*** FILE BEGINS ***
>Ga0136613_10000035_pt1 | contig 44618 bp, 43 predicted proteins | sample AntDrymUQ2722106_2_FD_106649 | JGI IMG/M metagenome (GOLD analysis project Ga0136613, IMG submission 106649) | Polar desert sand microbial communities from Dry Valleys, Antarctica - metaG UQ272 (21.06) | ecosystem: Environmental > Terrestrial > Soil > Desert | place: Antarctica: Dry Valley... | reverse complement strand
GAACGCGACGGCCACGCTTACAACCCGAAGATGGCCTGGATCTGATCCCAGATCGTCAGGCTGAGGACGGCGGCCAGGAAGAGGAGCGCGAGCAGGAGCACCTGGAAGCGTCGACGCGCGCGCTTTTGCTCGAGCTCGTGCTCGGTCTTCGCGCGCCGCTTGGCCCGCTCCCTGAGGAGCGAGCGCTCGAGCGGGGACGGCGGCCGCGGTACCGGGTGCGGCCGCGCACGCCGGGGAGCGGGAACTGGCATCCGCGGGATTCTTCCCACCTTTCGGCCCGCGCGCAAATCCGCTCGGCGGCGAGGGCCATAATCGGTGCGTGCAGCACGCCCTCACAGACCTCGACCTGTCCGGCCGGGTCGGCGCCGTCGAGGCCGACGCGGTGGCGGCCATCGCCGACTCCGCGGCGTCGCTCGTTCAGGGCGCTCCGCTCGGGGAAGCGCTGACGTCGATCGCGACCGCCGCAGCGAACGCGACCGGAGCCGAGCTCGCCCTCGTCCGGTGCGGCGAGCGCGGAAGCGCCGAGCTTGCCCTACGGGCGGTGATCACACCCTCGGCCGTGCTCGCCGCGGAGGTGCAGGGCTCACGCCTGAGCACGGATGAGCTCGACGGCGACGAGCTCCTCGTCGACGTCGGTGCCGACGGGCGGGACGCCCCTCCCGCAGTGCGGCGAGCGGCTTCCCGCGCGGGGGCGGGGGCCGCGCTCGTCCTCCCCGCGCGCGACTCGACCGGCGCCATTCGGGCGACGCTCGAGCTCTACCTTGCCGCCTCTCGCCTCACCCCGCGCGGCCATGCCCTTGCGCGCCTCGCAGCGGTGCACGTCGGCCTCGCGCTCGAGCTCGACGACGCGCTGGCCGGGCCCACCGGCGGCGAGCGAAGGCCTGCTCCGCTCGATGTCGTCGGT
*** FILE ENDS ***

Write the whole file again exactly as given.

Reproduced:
>Ga0136613_10000035_pt1 | contig 44618 bp, 43 predicted proteins | sample AntDrymUQ2722106_2_FD_106649 | JGI IMG/M metagenome (GOLD analysis project Ga0136613, IMG submission 106649) | Polar desert sand microbial communities from Dry Valleys, Antarctica - metaG UQ272 (21.06) | ecosystem: Environmental > Terrestrial > Soil > Desert | place: Antarctica: Dry Valley... | reverse complement strand
GAACGCGACGGCCACGCTTACAACCCGAAGATGGCCTGGATCTGATCCCAGATCGTCAGGCTGAGGACGGCGGCCAGGAAGAGGAGCGCGAGCAGGAGCACCTGGAAGCGTCGACGCGCGCGCTTTTGCTCGAGCTCGTGCTCGGTCTTCGCGCGCCGCTTGGCCCGCTCCCTGAGGAGCGAGCGCTCGAGCGGGGACGGCGGCCGCGGTACCGGGTGCGGCCGCGCACGCCGGGGAGCGGGAACTGGCATCCGCGGGATTCTTCCCACCTTTCGGCCCGCGCGCAAATCCGCTCGGCGGCGAGGGCCATAATCGGTGCGTGCAGCACGCCCTCACAGACCTCGACCTGTCCGGCCGGGTCGGCGCCGTCGAGGCCGACGCGGTGGCGGCCATCGCCGACTCCGCGGCGTCGCTCGTTCAGGGCGCTCCGCTCGGGGAAGCGCTGACGTCGATCGCGACCGCCGCAGCGAACGCGACCGGAGCCGAGCTCGCCCTCGTCCGGTGCGGCGAGCGCGGAAGCGCCGAGCTTGCCCTACGGGCGGTGATCACACCCTCGGCCGTGCTCGCCGCGGAGGTGCAGGGCTCACGCCTGAGCACGGATGAGCTCGACGGCGACGAGCTCCTCGTCGACGTCGGTGCCGACGGGCGGGACGCCCCTCCCGCAGTGCGGCGAGCGGCTTCCCGCGCGGGGGCGGGGGCCGCGCTCGTCCTCCCCGCGCGCGACTCGACCGGCGCCATTCGGGCGACGCTCGAGCTCTACCTTGCCGCCTCTCGCCTCACCCCGCGCGGCCATGCCCTTGCGCGCCTCGCAGCGGTGCACGTCGGCCTCGCGCTCGAGCTCGACGACGCGCTGGCCGGGCCCACCGGCGGCGAGCGAAGGCCTGCTCCGCTCGATGTCGTCGGT